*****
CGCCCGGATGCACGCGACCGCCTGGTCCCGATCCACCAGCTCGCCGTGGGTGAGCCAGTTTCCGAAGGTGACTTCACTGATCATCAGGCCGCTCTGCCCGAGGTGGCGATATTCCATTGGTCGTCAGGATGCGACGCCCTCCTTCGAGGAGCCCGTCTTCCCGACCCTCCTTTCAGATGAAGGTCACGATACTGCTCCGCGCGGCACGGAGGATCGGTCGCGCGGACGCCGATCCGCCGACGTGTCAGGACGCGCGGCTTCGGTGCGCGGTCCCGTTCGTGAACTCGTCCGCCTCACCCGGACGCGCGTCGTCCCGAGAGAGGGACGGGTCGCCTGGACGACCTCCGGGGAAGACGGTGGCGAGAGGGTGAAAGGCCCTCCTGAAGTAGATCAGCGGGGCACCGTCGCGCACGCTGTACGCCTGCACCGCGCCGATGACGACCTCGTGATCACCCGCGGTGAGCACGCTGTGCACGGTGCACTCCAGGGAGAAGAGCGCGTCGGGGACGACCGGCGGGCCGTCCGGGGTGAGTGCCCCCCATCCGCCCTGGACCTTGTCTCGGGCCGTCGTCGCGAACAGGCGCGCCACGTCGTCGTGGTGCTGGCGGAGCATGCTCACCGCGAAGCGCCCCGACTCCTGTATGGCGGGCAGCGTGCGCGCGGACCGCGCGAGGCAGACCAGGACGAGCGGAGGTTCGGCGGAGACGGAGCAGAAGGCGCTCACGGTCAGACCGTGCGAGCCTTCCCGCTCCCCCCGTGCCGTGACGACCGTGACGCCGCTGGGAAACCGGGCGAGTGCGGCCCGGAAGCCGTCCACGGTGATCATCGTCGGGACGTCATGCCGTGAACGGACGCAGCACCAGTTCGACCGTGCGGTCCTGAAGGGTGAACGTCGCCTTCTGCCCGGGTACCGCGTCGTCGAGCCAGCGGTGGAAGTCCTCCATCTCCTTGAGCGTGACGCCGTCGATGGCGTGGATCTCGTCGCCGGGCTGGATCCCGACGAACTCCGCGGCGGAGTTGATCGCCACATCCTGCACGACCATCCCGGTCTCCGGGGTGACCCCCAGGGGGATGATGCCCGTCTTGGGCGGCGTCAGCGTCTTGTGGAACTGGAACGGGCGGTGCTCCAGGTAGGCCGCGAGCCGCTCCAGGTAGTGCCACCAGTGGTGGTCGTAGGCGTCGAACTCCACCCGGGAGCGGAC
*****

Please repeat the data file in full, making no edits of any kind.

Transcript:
CGCCCGGATGCACGCGACCGCCTGGTCCCGATCCACCAGCTCGCCGTGGGTGAGCCAGTTTCCGAAGGTGACTTCACTGATCATCAGGCCGCTCTGCCCGAGGTGGCGATATTCCATTGGTCGTCAGGATGCGACGCCCTCCTTCGAGGAGCCCGTCTTCCCGACCCTCCTTTCAGATGAAGGTCACGATACTGCTCCGCGCGGCACGGAGGATCGGTCGCGCGGACGCCGATCCGCCGACGTGTCAGGACGCGCGGCTTCGGTGCGCGGTCCCGTTCGTGAACTCGTCCGCCTCACCCGGACGCGCGTCGTCCCGAGAGAGGGACGGGTCGCCTGGACGACCTCCGGGGAAGACGGTGGCGAGAGGGTGAAAGGCCCTCCTGAAGTAGATCAGCGGGGCACCGTCGCGCACGCTGTACGCCTGCACCGCGCCGATGACGACCTCGTGATCACCCGCGGTGAGCACGCTGTGCACGGTGCACTCCAGGGAGAAGAGCGCGTCGGGGACGACCGGCGGGCCGTCCGGGGTGAGTGCCCCCCATCCGCCCTGGACCTTGTCTCGGGCCGTCGTCGCGAACAGGCGCGCCACGTCGTCGTGGTGCTGGCGGAGCATGCTCACCGCGAAGCGCCCCGACTCCTGTATGGCGGGCAGCGTGCGCGCGGACCGCGCGAGGCAGACCAGGACGAGCGGAGGTTCGGCGGAGACGGAGCAGAAGGCGCTCACGGTCAGACCGTGCGAGCCTTCCCGCTCCCCCCGTGCCGTGACGACCGTGACGCCGCTGGGAAACCGGGCGAGTGCGGCCCGGAAGCCGTCCACGGTGATCATCGTCGGGACGTCATGCCGTGAACGGACGCAGCACCAGTTCGACCGTGCGGTCCTGAAGGGTGAACGTCGCCTTCTGCCCGGGTACCGCGTCGTCGAGCCAGCGGTGGAAGTCCTCCATCTCCTTGAGCGTGACGCCGTCGATGGCGTGGATCTCGTCGCCGGGCTGGATCCCGACGAACTCCGCGGCGGAGTTGATCGCCACATCCTGCACGACCATCCCGGTCTCCGGGGTGACCCCCAGGGGGATGATGCCCGTCTTGGGCGGCGTCAGCGTCTTGTGGAACTGGAACGGGCGGTGCTCCAGGTAGGCCGCGAGCCGCTCCAGGTAGTGCCACCAGTGGTGGTCGTAGGCGTCGAACTCCACCCGGGAGCGGAC